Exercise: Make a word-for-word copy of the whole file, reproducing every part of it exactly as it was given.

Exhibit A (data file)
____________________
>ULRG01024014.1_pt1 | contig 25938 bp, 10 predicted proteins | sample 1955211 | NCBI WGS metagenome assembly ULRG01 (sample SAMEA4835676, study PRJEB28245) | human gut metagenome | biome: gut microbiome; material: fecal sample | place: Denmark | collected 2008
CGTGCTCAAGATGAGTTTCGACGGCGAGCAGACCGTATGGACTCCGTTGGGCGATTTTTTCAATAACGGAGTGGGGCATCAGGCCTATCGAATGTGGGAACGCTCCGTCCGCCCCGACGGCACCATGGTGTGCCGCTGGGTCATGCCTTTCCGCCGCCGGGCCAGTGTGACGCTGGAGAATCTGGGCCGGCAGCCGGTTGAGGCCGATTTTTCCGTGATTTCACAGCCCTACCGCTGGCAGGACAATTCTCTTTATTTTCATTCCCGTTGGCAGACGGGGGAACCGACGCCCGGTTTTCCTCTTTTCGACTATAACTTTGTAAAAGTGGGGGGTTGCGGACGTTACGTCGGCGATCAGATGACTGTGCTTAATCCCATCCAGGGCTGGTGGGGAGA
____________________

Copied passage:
>ULRG01024014.1_pt1 | contig 25938 bp, 10 predicted proteins | sample 1955211 | NCBI WGS metagenome assembly ULRG01 (sample SAMEA4835676, study PRJEB28245) | human gut metagenome | biome: gut microbiome; material: fecal sample | place: Denmark | collected 2008
CGTGCTCAAGATGAGTTTCGACGGCGAGCAGACCGTATGGACTCCGTTGGGCGATTTTTTCAATAACGGAGTGGGGCATCAGGCCTATCGAATGTGGGAACGCTCCGTCCGCCCCGACGGCACCATGGTGTGCCGCTGGGTCATGCCTTTCCGCCGCCGGGCCAGTGTGACGCTGGAGAATCTGGGCCGGCAGCCGGTTGAGGCCGATTTTTCCGTGATTTCACAGCCCTACCGCTGGCAGGACAATTCTCTTTATTTTCATTCCCGTTGGCAGACGGGGGAACCGACGCCCGGTTTTCCTCTTTTCGACTATAACTTTGTAAAAGTGGGGGGTTGCGGACGTTACGTCGGCGATCAGATGACTGTGCTTAATCCCATCCAGGGCTGGTGGGGAGA